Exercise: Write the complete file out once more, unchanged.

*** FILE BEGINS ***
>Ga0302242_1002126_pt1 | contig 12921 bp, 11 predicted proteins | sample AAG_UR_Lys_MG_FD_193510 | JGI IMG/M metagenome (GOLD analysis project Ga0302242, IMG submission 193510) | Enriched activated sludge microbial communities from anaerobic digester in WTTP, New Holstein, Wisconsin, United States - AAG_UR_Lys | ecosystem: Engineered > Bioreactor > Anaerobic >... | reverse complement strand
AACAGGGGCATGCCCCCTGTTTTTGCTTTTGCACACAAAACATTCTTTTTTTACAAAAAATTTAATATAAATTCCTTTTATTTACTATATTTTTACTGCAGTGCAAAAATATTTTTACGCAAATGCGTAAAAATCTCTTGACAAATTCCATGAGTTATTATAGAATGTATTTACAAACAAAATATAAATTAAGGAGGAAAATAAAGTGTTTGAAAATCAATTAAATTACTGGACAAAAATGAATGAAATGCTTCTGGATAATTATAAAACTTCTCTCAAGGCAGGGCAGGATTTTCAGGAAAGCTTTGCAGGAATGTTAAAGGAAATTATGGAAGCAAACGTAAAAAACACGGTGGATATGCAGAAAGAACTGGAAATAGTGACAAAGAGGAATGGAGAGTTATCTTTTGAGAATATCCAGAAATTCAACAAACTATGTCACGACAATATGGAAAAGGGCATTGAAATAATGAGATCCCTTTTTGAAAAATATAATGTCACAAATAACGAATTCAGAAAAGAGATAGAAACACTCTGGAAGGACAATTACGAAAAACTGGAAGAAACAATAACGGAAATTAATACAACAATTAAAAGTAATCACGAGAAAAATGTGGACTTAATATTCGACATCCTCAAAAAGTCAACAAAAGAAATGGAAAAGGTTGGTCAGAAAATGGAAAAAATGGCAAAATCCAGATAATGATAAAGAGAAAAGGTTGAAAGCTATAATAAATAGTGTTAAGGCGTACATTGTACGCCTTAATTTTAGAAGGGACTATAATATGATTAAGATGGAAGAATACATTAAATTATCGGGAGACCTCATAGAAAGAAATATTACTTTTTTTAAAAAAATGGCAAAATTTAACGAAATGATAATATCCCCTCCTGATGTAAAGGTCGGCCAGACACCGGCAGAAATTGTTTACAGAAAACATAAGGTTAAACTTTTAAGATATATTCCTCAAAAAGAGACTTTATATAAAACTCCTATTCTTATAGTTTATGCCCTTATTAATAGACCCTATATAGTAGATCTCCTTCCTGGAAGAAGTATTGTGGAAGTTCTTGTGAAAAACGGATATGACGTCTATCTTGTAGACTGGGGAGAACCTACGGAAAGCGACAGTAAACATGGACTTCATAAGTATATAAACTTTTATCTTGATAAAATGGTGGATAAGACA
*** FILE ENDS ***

>Ga0302242_1002126_pt1 | contig 12921 bp, 11 predicted proteins | sample AAG_UR_Lys_MG_FD_193510 | JGI IMG/M metagenome (GOLD analysis project Ga0302242, IMG submission 193510) | Enriched activated sludge microbial communities from anaerobic digester in WTTP, New Holstein, Wisconsin, United States - AAG_UR_Lys | ecosystem: Engineered > Bioreactor > Anaerobic >... | reverse complement strand
AACAGGGGCATGCCCCCTGTTTTTGCTTTTGCACACAAAACATTCTTTTTTTACAAAAAATTTAATATAAATTCCTTTTATTTACTATATTTTTACTGCAGTGCAAAAATATTTTTACGCAAATGCGTAAAAATCTCTTGACAAATTCCATGAGTTATTATAGAATGTATTTACAAACAAAATATAAATTAAGGAGGAAAATAAAGTGTTTGAAAATCAATTAAATTACTGGACAAAAATGAATGAAATGCTTCTGGATAATTATAAAACTTCTCTCAAGGCAGGGCAGGATTTTCAGGAAAGCTTTGCAGGAATGTTAAAGGAAATTATGGAAGCAAACGTAAAAAACACGGTGGATATGCAGAAAGAACTGGAAATAGTGACAAAGAGGAATGGAGAGTTATCTTTTGAGAATATCCAGAAATTCAACAAACTATGTCACGACAATATGGAAAAGGGCATTGAAATAATGAGATCCCTTTTTGAAAAATATAATGTCACAAATAACGAATTCAGAAAAGAGATAGAAACACTCTGGAAGGACAATTACGAAAAACTGGAAGAAACAATAACGGAAATTAATACAACAATTAAAAGTAATCACGAGAAAAATGTGGACTTAATATTCGACATCCTCAAAAAGTCAACAAAAGAAATGGAAAAGGTTGGTCAGAAAATGGAAAAAATGGCAAAATCCAGATAATGATAAAGAGAAAAGGTTGAAAGCTATAATAAATAGTGTTAAGGCGTACATTGTACGCCTTAATTTTAGAAGGGACTATAATATGATTAAGATGGAAGAATACATTAAATTATCGGGAGACCTCATAGAAAGAAATATTACTTTTTTTAAAAAAATGGCAAAATTTAACGAAATGATAATATCCCCTCCTGATGTAAAGGTCGGCCAGACACCGGCAGAAATTGTTTACAGAAAACATAAGGTTAAACTTTTAAGATATATTCCTCAAAAAGAGACTTTATATAAAACTCCTATTCTTATAGTTTATGCCCTTATTAATAGACCCTATATAGTAGATCTCCTTCCTGGAAGAAGTATTGTGGAAGTTCTTGTGAAAAACGGATATGACGTCTATCTTGTAGACTGGGGAGAACCTACGGAAAGCGACAGTAAACATGGACTTCATAAGTATATAAACTTTTATCTTGATAAAATGGTGGATAAGACA